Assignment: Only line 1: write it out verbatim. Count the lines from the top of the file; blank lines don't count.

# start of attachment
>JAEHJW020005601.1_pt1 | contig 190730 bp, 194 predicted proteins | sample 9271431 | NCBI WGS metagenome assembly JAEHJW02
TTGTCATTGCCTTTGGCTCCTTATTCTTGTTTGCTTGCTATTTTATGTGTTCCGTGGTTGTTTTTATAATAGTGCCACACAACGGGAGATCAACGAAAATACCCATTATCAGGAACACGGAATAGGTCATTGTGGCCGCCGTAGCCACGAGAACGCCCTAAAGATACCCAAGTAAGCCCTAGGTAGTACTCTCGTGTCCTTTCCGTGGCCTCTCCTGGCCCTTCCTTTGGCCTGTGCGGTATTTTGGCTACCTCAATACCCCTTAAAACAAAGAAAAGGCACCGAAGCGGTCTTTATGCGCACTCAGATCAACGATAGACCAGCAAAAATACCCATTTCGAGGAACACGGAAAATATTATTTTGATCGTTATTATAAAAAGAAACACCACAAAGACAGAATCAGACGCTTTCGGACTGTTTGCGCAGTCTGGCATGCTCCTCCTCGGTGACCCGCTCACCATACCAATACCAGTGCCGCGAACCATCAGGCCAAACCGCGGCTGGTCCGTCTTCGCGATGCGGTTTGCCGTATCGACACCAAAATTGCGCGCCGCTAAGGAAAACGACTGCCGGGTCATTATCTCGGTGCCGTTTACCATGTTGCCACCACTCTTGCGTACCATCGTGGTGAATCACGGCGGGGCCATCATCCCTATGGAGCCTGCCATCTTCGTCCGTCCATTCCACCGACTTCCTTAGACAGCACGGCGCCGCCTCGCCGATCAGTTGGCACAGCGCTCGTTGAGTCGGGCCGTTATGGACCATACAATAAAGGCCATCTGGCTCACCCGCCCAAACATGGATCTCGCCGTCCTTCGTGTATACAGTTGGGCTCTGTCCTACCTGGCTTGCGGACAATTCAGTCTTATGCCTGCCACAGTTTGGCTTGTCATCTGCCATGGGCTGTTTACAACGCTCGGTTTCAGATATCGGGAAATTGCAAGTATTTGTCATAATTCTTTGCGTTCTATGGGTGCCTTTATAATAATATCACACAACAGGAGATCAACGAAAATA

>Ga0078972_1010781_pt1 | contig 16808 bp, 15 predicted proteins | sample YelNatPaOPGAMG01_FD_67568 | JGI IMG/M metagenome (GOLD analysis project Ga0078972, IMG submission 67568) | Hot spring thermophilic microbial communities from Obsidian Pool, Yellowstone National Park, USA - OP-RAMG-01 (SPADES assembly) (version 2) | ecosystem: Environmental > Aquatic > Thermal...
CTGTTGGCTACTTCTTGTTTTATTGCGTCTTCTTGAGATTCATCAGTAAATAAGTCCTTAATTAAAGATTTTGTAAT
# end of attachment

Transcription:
>JAEHJW020005601.1_pt1 | contig 190730 bp, 194 predicted proteins | sample 9271431 | NCBI WGS metagenome assembly JAEHJW02